Wong and Alice
“I’ve got aces in my pants, too!”

Hit the jump to see what shows up!


Top 100 Hong Kong Films of the Nineties - Numbers 80-61

Welcome to second installment in our countdown of the Top 100 Hong Kong Films of the Nineties. Sorry for the two day gap but we were busy. Life’s like that.

Today, we’ll be looking at Numbers 80-61 of our Top 100, all determined by actual Readers. Yes, they do exist.

Previous updates:
Numbers 100-81

In case you’re following along, each film has a link to an existing review at, if not the film’s entry at the Hong Kong Movie Database. When putting this whole thing together, I took the opportunity to read some of the earliest reviews on this website. There are over 15 years of film reviews stored here, and if the later reviews qualify as solid writing, than the earliest are juvenile chicken scratch. I’m actually embarrassed to link to them. However, as Confucius said, “Only by sampling our vomit may we cook a dish that is palatable.”

Okay, maybe he didn’t say that.

“Someone’s bullsh*tting using my name again.”

Hit the jump to find the list!


Top 100 Hong Kong Films of the Nineties - Numbers 100-81

No, we didn’t forget. It’s time for another countdown from a LoveHKFilm Reader Vote! Simon Yam and pals are excited:

“Oh boy! We gotta get to a computer to check out the results!”

After a couple of weeks of tallying and formatting, we’re counting down the Top 100 Hong Kong Films of the Nineties, as voted upon by’s readers. Response was pretty good; we received over 130 entries and over 250 total films were nominated. We barely got any sleep over here.

First of all, an apology: a lot of good stuff didn’t make the cut, but that’s to be expected. This vote is a totally subjective thing, so if you disagree with the results — well, that’s your problem. Next time you can participate to help sway the vote.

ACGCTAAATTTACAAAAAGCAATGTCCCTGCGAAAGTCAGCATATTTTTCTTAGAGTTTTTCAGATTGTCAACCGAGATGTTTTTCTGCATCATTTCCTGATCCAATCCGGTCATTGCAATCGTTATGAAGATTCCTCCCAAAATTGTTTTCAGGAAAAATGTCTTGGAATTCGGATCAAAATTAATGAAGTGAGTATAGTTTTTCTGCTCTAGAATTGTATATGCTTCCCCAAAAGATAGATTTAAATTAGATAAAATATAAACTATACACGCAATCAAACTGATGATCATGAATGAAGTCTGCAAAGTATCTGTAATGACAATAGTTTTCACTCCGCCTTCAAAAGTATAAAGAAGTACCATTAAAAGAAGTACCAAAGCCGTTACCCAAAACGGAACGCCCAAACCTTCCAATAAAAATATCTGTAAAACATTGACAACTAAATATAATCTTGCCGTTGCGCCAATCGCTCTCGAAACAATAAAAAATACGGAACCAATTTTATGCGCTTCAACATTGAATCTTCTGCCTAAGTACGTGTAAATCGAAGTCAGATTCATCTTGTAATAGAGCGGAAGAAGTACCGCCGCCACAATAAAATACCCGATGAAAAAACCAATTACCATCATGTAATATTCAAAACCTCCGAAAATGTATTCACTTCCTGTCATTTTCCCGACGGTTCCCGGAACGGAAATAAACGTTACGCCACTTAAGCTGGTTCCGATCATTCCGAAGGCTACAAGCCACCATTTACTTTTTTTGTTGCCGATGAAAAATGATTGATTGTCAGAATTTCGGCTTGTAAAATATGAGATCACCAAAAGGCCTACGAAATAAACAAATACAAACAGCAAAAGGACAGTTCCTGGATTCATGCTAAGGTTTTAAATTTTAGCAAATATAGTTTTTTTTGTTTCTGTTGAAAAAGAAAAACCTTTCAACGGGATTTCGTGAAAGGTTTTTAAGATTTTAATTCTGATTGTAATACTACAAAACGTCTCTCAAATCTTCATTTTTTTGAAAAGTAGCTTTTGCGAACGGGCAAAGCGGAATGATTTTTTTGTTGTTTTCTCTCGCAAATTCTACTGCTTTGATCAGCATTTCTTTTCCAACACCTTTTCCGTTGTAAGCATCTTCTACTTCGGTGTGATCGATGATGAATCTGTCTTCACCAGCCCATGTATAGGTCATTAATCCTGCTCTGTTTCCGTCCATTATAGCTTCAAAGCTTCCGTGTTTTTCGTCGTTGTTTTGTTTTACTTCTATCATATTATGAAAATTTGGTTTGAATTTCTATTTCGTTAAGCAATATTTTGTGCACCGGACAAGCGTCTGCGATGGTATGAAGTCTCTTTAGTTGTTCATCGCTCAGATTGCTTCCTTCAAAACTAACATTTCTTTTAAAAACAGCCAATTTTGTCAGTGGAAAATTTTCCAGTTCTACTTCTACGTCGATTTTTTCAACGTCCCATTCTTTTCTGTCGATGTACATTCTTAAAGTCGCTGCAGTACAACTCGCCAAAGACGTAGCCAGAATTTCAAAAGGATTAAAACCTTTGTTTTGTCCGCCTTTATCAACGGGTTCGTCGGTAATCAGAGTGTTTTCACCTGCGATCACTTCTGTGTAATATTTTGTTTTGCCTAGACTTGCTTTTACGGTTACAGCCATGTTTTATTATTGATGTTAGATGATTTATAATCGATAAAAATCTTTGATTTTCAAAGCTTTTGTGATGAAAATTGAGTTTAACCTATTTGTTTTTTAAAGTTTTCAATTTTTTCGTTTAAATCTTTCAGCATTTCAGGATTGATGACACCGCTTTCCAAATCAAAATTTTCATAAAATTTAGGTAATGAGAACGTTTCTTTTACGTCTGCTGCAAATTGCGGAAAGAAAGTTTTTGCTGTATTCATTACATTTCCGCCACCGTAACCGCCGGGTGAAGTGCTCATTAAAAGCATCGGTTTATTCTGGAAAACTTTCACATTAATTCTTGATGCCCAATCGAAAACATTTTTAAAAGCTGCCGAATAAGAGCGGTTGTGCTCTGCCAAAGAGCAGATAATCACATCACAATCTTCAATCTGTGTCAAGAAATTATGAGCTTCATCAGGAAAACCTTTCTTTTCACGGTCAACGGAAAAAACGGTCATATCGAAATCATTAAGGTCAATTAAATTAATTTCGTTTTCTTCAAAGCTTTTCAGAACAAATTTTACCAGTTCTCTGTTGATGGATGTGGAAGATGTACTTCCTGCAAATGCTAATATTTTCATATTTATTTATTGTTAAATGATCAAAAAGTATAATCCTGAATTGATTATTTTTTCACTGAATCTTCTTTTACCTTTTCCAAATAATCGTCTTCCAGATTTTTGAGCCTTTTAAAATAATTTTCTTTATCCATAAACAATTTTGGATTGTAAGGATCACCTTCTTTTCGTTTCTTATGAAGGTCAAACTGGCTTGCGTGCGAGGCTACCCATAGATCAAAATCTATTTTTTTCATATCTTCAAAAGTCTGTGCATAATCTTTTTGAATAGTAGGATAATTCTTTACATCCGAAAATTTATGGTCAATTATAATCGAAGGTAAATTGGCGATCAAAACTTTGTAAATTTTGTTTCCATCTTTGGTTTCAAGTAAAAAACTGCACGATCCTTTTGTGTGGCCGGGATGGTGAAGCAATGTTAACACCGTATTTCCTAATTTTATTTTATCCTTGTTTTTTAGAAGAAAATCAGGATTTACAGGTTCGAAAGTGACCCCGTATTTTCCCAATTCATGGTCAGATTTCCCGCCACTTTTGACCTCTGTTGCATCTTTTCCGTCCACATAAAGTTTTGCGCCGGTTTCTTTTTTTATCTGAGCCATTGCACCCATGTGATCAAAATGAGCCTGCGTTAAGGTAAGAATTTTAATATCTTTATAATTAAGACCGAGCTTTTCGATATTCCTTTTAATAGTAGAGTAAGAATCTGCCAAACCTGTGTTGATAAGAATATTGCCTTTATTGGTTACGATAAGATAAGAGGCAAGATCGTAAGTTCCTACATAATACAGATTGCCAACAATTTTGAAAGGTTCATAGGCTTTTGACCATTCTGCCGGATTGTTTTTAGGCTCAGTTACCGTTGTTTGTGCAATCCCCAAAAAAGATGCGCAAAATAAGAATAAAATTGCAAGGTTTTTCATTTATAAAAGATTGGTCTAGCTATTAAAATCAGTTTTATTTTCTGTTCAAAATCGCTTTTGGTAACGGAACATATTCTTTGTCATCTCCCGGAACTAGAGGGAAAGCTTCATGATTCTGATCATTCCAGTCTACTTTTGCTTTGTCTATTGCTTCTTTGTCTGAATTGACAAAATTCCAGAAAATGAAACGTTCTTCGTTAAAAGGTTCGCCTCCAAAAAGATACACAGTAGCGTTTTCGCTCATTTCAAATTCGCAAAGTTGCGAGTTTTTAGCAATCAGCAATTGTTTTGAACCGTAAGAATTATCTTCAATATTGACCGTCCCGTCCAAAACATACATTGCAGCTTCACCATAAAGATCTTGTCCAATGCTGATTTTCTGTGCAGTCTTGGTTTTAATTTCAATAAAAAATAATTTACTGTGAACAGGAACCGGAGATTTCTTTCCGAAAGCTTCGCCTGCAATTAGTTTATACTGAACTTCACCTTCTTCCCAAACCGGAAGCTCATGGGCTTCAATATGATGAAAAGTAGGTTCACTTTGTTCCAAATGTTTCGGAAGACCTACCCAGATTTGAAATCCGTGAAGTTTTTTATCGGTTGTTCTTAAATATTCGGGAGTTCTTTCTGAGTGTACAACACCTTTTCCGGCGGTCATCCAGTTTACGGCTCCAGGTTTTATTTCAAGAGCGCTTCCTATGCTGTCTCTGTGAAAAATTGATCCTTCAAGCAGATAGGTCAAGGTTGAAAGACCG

Also, our apologies to everyone who voted for GOD OF GAMBLERS and A CHINESE GHOST STORY, but both those films actually came out in the eighties. You’ll have to vote for them another time.

This entry lists Numbers 81-100 of the Top 100. We’ll follow next time with 20 more, before getting really annoying and cutting it back to 10 or even 5 per entry as things progress. We’ll try to add a new entry every 1-2 days, but that’s not a promise.

Let’s get started:


Top 50 Hong Kong Movies of the Nineties - Voting now open!

Happy Lunar New Year! This photo is from last year, but Stephy Tang wants to wish you a great Year of the Ox Tiger.

“This year, I want to play a smart person!”

She can do it! You go, Stephy!

Anyway, there’s a lot coming up for Hong Kong movies and this year, but we’ll start by partying like it’s 1999. Late last year, we completed a reader vote for the Top 50 Hong Kong Films of the Aughts. Even though it’s only February 2010, we’re going to be running yet another reader vote.

“Really, again? Can’t you try
something a little more original?”

We pretty much like to run things into the ground around here. Sorry, Fiona.

In the second of’s intermittent, poorly scheduled reader votes we’re asking for site readers to help select the Top 50 Hong Kong Films of the Nineties. By readers, we mean everyone: teenagers, sixty year-old retirees, single mothers, agoraphobic technophiles, and even Donnie Yen. You all have an equal say.

Tony China
“You’re going to vote for all my movies, right?
Don’t forget about COME FLY THE DRAGON!”

We’ll run this vote in a much more relaxed fashion than the last one, as timeliness is not an issue. It’s not like the nineties are going anywhere. To participate, please follow these handy rules:

  1. Use the Contact Form to send a list of your top films from the years 1990-1999.
  2. You may list either 10 or 20 films* on your vote, and order them with #1 being the top-rated film and #10 or #20 being at back of the pack.
  3. Please print in the subject line of your email “TOP 90s MOVIES”.
  4. It’s optional, but you can write a few sentences or words about your faves. We may end up using them when the results are published.
  5. Send in your votes by end of day on February 28th. I’m not pushing the whole GMT, PST, EST thing so there’s some leeway. As long as I don’t get your vote on March 2nd, you’l be fine.